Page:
- The common salt dissolve in water can be separated by evaporation.
- We can separate the coloured component of ink by the process of evaporation.
Evaporation is used from recovering dissolved solid substances from liquid mixtures but the liquid itself cannot be recovered by this method. The liquid vaporises and gets lost to the air.
Separation by Crystallisation:
The process of cooling a hot, concentrated solution of a substance to obtain crystals is called crystallisation. This method is used for obtaining a pure solid substance from impure sample.
Impure copper sulphate can be purified by the method of crystallisation to obtain pure copper sulphate.
- Take 10gm of copper sulphate and dissolve it in minimum amount of water in china dish to make copper sulphate solution.
- Filter the solution to remove insoluble impurities.
- Heat the copper sulphate solution gently on a water bath to evaporate water and obtain a saturated solution. Then stop heating.
- Then allow a hot, saturated solution of copper sulphate to cool slowly.
- Crystals of pure copper sulphate re formed. Impurities remain behind in the solution.
- Separate the copper sulphate crystals from solution by filtration and dry.
Common salt is also purified by the process of crystallisation.
Advantages of crystallisation over evaporation:
- Some solids like sugar decompose or get charred (degrade) on heating to dryness during evaporation. There is no such problem during crystallisation.
- The soluble impurities do not get removed in the process of evaporation but such impurities get removed in crystallisation.
Separation by Chromatography:
Chromatography is a technique of separating two or more dissolved solids which are present in very small quantities.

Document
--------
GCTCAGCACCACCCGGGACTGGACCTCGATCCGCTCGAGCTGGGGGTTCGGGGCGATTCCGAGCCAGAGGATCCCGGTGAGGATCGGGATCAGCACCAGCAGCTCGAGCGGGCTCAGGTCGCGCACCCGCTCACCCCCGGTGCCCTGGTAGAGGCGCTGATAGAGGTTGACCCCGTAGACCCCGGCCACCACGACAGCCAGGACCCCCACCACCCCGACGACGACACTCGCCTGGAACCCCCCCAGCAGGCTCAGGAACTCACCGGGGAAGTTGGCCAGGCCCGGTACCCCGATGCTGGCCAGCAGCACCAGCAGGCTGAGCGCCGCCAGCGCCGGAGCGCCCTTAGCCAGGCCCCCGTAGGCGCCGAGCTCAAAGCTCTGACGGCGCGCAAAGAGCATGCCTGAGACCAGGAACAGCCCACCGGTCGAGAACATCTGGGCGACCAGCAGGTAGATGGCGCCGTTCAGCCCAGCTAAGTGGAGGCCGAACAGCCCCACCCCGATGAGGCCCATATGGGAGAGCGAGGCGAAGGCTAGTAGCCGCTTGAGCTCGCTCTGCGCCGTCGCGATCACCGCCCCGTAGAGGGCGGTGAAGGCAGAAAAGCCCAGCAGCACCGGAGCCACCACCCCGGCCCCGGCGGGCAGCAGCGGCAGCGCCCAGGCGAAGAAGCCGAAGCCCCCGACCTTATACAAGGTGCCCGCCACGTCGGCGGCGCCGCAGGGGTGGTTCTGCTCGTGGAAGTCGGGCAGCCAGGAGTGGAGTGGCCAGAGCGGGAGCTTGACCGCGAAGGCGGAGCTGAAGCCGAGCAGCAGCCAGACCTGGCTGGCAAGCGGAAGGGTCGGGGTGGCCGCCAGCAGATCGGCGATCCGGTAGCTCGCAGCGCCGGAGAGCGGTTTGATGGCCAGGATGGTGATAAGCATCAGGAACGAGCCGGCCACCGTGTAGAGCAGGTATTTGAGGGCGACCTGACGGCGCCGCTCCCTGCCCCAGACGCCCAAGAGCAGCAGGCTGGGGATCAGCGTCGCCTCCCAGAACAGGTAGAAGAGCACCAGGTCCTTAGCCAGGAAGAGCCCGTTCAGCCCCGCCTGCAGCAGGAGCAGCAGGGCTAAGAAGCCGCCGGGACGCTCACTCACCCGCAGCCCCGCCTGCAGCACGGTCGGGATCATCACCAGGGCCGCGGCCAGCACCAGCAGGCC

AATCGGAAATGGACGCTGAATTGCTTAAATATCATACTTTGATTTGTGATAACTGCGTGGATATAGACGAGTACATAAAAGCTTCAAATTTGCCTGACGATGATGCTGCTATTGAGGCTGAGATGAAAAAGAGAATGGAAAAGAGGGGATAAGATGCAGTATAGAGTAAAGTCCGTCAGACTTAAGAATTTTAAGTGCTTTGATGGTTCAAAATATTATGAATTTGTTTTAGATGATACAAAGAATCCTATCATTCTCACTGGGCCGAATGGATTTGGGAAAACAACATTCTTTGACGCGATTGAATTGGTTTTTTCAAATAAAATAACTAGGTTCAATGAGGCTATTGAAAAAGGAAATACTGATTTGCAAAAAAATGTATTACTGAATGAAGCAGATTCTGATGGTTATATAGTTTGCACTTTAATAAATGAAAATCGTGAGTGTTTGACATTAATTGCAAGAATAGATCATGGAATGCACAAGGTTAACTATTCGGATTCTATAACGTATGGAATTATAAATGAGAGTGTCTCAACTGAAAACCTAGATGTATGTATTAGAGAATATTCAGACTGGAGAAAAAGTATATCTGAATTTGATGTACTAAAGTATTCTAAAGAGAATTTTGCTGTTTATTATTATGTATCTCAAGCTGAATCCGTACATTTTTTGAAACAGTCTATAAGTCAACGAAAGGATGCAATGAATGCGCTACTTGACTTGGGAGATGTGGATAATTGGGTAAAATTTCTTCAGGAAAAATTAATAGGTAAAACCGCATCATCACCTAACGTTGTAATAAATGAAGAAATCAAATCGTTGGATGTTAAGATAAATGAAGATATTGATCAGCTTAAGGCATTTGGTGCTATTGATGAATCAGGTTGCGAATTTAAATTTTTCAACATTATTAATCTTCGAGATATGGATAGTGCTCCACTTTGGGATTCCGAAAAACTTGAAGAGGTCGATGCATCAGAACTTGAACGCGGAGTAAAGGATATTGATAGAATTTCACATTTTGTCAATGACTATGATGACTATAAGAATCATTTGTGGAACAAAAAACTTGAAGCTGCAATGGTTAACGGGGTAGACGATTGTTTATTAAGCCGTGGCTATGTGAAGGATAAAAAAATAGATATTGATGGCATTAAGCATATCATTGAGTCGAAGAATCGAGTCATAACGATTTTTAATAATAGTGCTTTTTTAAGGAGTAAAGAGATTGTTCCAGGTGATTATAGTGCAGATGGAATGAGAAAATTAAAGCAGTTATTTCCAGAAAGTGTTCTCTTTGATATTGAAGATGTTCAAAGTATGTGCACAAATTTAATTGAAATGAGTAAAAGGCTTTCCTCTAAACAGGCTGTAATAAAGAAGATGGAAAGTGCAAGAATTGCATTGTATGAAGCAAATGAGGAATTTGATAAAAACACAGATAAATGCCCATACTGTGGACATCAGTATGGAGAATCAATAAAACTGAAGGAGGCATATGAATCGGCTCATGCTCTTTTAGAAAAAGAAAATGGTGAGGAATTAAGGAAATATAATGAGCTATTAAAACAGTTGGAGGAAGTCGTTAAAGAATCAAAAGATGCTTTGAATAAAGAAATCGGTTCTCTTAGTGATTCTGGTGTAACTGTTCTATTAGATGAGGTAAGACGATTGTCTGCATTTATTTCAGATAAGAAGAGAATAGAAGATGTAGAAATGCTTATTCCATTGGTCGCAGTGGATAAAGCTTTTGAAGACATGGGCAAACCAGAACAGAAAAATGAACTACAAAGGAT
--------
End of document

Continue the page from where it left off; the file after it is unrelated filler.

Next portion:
The separation is based on the fact that though two or more substances are soluble in the same solvent but their solubilities may be different.
The most common type of chromatography is paper chromatography.
For example: black ink is a mixture of several coloured substance or dyes which can be separated by paper chromatography.
- Take a thin and long strip of filter paper. Draw a pencil line on about 3cm from one hand.
- Put a small drop of black ink on filter paper strip at the centre of pencil line.
- When the drop of ink has dries, put the filter paper strip into a tall grass jar containing some water in its lower part. The strip is held vertically by attaching its upper and to a glass rod with cello tape.
- The water is gradually rises up the filter paper strip by capillary action. As water moves up the paper strip, it takes along the dyes present in ink.
- The dye which is more soluble in water dissolve first, rises fast and produced a coloured spot on paper at highest position. The less soluble dyes rise slower and form coloured spot at lower position.